To preface, you should know I love TED talks (TT for short).
And if you were my friend Taylor, I promise you would roll your eyes at me and mutter, "Yes, Des, we know"....
My years of scrolling through TT videos till I found the perfect distraction while I slaved away on a StairMaster has offered me a great deal of insight.
One notable TT went OFF and taught me the importance of unburdening myself with egocentric expectations and letting the universe do it's thing.
Circa my Freshman year of high school (2009) TED invited author of 'Eat, Pray, Love' Elizabeth Gilbert to present "Your Elusive Creative Genius". In her 10/10 would recommend TT, Gilbert revisited a geriatric time when it was widely believed that the "creative genius" (incredible talent) is a gift from spiritual entities, in contrast to the current belief that it is simply the product of superior neurological abilities.
This belief suggested that while writers block or painters fatigue* is frustrating, the artist could chill out knowing that once their lil' spirit pal returned with more juice, they would be back in business. Because of this, artists typically felt more gratitude and could make peace with their creative limitations.
Unfortunately, "sCiEnCe" would come along and mark the end of that joy ride.
As Gilbert continues, the audience fast forwards to post-Enlightenment and meet a new creature: the tortured artist. You know who I'm talking about... the punk rock guy who paints like Magritte but parties like Charlie Sheen to numb the agony that is his soul?? Yea. The idea is that once it was determined that 'creative genius' could only logically exist within the brilliance of the artist, the artist gained an alarmingly unbearable amount of pressure to perform. In fact, Gilbert's perspective is unique because she personally experienced that pressure after the success of "Eat, Pray, Love'.
Gilbert concludes by challenging the audience to suspend the new idea of 'creative genius' for a moment and contemplate the possibility that maybe, just maybe, the old idea was onto something:
She shares this story by Ruth Stone, a Russian Poet, born in 1915:
"As [Stone] was growing up in rural Virginia, she would be out, working in the fields and she would feel and hear a poem coming at her from over the landscape. It was like a thunderous train of air and it would come barrelling down at her over the landscape. And when she felt it coming . . . 'cause it would shake the earth under her feet, she knew she had only one thing to do at that point. That was to, in her words, "run like hell" to the house as she would be chased by this poem.
The whole deal was that she had to get to a piece of paper fast enough so that when it thundered through her, she could collect it and grab it on the page. Other times she wouldn't be fast enough, so she would be running and running, and she wouldn't get to the house, and the poem would barrel through her and she would miss it, and it would "continue on across the landscape looking for another poet."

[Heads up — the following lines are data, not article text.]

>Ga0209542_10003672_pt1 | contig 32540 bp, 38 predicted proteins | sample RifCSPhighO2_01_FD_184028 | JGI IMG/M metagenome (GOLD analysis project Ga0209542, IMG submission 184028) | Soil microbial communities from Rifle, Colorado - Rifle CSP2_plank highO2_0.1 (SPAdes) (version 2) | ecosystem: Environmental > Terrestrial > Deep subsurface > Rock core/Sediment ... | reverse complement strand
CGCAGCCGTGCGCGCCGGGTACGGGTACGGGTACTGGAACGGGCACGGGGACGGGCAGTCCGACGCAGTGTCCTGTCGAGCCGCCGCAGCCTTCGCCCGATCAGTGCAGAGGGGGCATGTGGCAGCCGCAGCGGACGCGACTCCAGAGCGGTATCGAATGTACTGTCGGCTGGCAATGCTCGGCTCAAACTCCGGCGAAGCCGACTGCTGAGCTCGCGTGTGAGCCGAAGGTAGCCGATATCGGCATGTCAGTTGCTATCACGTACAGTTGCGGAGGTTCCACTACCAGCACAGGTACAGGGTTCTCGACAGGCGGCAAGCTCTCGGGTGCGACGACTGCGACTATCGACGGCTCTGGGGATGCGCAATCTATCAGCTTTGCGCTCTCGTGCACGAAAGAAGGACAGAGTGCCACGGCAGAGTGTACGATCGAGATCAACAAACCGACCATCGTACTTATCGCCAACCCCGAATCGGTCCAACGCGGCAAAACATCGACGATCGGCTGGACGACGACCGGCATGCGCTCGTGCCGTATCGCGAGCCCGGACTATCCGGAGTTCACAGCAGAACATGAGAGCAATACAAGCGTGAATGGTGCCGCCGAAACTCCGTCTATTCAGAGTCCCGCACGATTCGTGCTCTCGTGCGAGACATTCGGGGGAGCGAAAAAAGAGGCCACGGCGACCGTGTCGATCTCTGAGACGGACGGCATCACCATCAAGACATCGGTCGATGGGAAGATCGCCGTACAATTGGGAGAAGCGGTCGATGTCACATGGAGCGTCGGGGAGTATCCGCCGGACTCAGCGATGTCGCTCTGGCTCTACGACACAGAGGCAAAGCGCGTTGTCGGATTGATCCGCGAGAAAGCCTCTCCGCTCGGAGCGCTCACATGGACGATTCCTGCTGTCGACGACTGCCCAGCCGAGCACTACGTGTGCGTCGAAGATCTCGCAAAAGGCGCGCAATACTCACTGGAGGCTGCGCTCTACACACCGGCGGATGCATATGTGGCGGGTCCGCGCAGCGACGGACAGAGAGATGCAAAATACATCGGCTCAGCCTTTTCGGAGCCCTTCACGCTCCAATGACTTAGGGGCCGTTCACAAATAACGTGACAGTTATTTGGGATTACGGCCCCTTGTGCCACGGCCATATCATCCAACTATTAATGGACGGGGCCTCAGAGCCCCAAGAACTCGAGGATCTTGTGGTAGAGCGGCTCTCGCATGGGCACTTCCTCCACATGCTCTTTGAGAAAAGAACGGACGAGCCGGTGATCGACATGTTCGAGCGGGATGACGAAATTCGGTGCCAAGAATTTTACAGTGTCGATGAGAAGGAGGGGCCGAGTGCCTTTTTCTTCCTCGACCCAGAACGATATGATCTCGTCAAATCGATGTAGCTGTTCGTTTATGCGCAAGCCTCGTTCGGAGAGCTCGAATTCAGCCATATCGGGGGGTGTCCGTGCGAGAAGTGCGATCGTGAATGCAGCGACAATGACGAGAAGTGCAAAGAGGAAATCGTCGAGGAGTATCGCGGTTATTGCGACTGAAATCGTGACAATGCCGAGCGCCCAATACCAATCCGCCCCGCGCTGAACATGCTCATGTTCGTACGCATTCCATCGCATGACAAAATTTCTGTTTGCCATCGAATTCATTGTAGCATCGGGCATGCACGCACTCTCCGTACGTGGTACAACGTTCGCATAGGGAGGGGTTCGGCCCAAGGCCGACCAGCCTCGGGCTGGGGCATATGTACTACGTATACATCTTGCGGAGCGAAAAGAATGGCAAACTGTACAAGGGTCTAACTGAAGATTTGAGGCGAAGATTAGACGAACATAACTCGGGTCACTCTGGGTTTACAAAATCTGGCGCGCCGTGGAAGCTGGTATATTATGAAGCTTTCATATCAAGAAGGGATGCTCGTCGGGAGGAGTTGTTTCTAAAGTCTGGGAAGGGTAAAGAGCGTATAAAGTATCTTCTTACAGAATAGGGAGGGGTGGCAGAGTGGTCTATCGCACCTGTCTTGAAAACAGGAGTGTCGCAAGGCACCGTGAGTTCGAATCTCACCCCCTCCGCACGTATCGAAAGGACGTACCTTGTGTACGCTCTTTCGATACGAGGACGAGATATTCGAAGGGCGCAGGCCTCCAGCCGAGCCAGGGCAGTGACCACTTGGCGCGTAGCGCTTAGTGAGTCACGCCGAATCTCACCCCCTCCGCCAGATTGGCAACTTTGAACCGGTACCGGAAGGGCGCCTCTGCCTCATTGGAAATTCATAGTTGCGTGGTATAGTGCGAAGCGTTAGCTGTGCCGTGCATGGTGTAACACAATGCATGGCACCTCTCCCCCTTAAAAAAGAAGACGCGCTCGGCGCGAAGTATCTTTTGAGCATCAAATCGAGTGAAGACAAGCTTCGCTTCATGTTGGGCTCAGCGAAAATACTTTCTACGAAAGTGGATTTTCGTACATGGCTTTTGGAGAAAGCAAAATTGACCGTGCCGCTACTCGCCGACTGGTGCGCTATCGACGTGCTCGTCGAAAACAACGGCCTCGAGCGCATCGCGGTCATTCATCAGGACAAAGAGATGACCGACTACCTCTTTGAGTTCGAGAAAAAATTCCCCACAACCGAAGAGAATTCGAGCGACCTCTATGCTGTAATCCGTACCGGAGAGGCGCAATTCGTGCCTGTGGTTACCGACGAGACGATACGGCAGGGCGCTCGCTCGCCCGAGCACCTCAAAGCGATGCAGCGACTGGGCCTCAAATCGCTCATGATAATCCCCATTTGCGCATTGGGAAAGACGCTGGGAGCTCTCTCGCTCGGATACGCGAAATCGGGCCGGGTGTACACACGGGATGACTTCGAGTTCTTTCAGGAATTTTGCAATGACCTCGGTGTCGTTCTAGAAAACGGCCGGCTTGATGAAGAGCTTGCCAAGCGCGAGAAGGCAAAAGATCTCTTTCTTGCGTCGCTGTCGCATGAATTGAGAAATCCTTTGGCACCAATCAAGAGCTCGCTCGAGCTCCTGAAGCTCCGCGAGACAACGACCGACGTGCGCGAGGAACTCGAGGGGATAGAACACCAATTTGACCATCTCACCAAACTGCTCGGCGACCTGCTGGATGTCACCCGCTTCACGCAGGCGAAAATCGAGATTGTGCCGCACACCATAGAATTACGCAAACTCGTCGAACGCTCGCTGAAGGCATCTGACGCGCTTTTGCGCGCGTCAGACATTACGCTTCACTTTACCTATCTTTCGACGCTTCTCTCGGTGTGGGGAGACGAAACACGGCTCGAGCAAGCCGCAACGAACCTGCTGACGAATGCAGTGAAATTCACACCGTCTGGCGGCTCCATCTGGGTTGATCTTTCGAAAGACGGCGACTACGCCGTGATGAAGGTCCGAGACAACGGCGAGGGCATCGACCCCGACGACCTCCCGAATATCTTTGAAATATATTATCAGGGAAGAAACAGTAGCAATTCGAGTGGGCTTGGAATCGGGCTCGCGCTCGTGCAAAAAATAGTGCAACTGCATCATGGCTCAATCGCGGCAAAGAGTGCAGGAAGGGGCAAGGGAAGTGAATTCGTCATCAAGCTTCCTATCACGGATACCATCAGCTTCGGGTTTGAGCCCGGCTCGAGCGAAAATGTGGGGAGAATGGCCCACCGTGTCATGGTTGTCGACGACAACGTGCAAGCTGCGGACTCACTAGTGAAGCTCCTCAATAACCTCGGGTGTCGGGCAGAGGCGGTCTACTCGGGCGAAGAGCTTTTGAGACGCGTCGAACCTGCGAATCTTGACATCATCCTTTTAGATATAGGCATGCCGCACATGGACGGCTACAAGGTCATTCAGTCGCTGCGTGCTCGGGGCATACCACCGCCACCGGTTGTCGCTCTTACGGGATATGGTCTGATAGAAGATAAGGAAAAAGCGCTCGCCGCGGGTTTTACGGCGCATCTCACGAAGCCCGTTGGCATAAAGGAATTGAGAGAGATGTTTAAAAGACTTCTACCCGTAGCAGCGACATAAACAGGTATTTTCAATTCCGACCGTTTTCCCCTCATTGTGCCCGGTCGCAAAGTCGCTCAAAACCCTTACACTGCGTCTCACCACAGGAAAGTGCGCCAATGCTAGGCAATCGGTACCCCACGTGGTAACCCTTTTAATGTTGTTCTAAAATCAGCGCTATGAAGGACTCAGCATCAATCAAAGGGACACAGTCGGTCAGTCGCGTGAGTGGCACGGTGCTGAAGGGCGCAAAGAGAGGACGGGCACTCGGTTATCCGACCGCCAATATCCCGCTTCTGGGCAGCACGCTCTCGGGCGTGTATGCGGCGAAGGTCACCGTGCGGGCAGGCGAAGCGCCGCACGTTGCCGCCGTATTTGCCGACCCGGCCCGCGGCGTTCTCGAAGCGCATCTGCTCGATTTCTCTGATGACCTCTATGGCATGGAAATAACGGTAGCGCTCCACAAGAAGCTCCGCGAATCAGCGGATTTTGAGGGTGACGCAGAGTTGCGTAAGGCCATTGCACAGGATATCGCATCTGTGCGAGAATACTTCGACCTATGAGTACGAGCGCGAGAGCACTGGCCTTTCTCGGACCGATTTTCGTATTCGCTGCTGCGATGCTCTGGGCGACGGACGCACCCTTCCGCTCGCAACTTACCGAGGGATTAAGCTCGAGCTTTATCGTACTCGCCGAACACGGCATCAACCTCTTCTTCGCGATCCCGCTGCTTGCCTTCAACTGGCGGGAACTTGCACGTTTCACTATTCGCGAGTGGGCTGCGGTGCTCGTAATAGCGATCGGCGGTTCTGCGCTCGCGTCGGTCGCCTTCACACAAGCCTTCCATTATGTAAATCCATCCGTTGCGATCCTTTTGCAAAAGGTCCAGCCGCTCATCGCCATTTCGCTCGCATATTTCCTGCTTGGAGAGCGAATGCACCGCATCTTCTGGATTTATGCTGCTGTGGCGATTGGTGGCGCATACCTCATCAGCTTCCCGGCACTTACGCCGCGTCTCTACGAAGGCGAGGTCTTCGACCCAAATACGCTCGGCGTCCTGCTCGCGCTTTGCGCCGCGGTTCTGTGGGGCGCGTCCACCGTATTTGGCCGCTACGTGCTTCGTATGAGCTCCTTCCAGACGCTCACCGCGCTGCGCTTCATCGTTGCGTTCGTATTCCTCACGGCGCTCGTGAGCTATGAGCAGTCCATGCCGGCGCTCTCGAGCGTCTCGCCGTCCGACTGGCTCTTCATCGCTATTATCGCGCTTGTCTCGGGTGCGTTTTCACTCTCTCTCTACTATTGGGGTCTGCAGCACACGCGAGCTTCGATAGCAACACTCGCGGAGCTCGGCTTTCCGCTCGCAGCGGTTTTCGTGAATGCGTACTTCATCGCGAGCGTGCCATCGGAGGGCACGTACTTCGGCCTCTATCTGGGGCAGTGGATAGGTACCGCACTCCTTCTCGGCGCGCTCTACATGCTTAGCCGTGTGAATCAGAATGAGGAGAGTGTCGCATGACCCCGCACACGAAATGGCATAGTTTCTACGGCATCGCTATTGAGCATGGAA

And then there were these times, there were moments where she would almost miss it. She is running to the house and is looking for the paper and the poem passes through her. She grabs a pencil just as it's going through her and she would reach out with her other hand and she would catch it. She would catch the poem by its tail and she would pull it backwards into her body as she was transcribing on the page. In those instances, the poem would come up on the page perfect and intact, but backwards, from the last word to the first."
Incredible, right? Here's where I fit in.
Let's go to 2016; I'm a senior in college pursuing a Criminal Justice degree, laying on a queen sized mattress on the floor of a tiny bedroom painted dark green. I weigh 150 lbs at a whopping height of 5' 2", agonizing over my "freshman 30" weight gain while hopelessly trying to sleep. Then, out of nowhere, I get gobsmacked.
It was like a wave of passion had washed over me and I could feel it in my soul that I was just DONE. I was done moping around about "getting fat" and only fantasizing about being happy with my body. Tomorrow, I was going to start working on myself...heck, I wanted to start right at that moment.
Looking back, I couldn't tell you the day or time and I couldn't tell you what I was wearing, or what I even did that day. But what I can tell you is this: one minute I was torturing myself about when I would get it together and the next minute I knew with every inch of my being that I was fully committed to making changes.
Later in life, I would watch Gilbert's TT and it would occur to me that perhaps I had experienced a similar phenomenon?
Since then, these sparks of motivation to deeply commit, in all facets of my life, continue to manifest from seemingly nowhere and hit me like a ton of bricks. I've experienced this truly inexplicable feeling so many times that, similarly to the artists of per-Enlightenment, I can make peace with the times that I am not being my best self.
So, what does this mean for my 2021 wellness resolution? Well, it means committing myself to non-commitment.
I am rejecting the notion that I need to orchestrate concrete moments of readiness and I am shedding the undue pressure that rides on the coattails of that construct.
I will not start at Midnight. I will not start on Monday.
I am resolving my wellness to trust: trust in myself and a whole lotta trust in my lil' spirit pal.
Happy New Year Folks.
*I made up painters fatigue but I dig it